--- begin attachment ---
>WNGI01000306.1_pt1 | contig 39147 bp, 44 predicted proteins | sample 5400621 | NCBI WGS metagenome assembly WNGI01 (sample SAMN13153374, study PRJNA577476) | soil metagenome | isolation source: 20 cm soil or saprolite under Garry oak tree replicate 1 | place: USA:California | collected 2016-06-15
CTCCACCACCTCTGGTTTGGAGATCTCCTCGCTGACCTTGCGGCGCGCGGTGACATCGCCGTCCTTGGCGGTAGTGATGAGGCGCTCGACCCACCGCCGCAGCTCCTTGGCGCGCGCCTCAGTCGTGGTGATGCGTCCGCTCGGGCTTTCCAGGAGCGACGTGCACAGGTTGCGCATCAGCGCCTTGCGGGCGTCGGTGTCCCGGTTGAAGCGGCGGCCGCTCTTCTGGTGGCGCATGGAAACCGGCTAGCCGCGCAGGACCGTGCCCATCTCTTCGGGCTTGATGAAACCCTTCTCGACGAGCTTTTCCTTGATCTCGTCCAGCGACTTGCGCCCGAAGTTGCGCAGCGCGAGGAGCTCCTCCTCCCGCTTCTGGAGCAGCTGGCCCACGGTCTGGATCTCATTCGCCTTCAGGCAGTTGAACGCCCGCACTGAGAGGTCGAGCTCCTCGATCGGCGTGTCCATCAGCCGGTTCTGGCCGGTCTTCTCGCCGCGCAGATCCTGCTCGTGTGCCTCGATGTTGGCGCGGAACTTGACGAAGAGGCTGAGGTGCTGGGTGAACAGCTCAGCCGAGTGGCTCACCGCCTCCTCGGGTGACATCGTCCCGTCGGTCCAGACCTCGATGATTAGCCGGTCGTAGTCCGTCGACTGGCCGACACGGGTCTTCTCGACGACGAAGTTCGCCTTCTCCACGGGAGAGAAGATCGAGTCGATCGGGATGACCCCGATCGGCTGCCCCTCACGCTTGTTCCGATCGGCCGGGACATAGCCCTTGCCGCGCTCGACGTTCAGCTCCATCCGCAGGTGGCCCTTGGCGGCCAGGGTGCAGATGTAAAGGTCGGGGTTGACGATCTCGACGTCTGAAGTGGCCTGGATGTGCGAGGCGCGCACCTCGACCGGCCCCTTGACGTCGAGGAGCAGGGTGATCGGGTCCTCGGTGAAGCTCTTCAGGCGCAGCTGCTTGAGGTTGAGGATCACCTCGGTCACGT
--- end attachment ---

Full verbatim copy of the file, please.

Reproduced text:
>WNGI01000306.1_pt1 | contig 39147 bp, 44 predicted proteins | sample 5400621 | NCBI WGS metagenome assembly WNGI01 (sample SAMN13153374, study PRJNA577476) | soil metagenome | isolation source: 20 cm soil or saprolite under Garry oak tree replicate 1 | place: USA:California | collected 2016-06-15
CTCCACCACCTCTGGTTTGGAGATCTCCTCGCTGACCTTGCGGCGCGCGGTGACATCGCCGTCCTTGGCGGTAGTGATGAGGCGCTCGACCCACCGCCGCAGCTCCTTGGCGCGCGCCTCAGTCGTGGTGATGCGTCCGCTCGGGCTTTCCAGGAGCGACGTGCACAGGTTGCGCATCAGCGCCTTGCGGGCGTCGGTGTCCCGGTTGAAGCGGCGGCCGCTCTTCTGGTGGCGCATGGAAACCGGCTAGCCGCGCAGGACCGTGCCCATCTCTTCGGGCTTGATGAAACCCTTCTCGACGAGCTTTTCCTTGATCTCGTCCAGCGACTTGCGCCCGAAGTTGCGCAGCGCGAGGAGCTCCTCCTCCCGCTTCTGGAGCAGCTGGCCCACGGTCTGGATCTCATTCGCCTTCAGGCAGTTGAACGCCCGCACTGAGAGGTCGAGCTCCTCGATCGGCGTGTCCATCAGCCGGTTCTGGCCGGTCTTCTCGCCGCGCAGATCCTGCTCGTGTGCCTCGATGTTGGCGCGGAACTTGACGAAGAGGCTGAGGTGCTGGGTGAACAGCTCAGCCGAGTGGCTCACCGCCTCCTCGGGTGACATCGTCCCGTCGGTCCAGACCTCGATGATTAGCCGGTCGTAGTCCGTCGACTGGCCGACACGGGTCTTCTCGACGACGAAGTTCGCCTTCTCCACGGGAGAGAAGATCGAGTCGATCGGGATGACCCCGATCGGCTGCCCCTCACGCTTGTTCCGATCGGCCGGGACATAGCCCTTGCCGCGCTCGACGTTCAGCTCCATCCGCAGGTGGCCCTTGGCGGCCAGGGTGCAGATGTAAAGGTCGGGGTTGACGATCTCGACGTCTGAAGTGGCCTGGATGTGCGAGGCGCGCACCTCGACCGGCCCCTTGACGTCGAGGAGCAGGGTGATCGGGTCCTCGGTGAAGCTCTTCAGGCGCAGCTGCTTGAGGTTGAGGATCACCTCGGTCACGT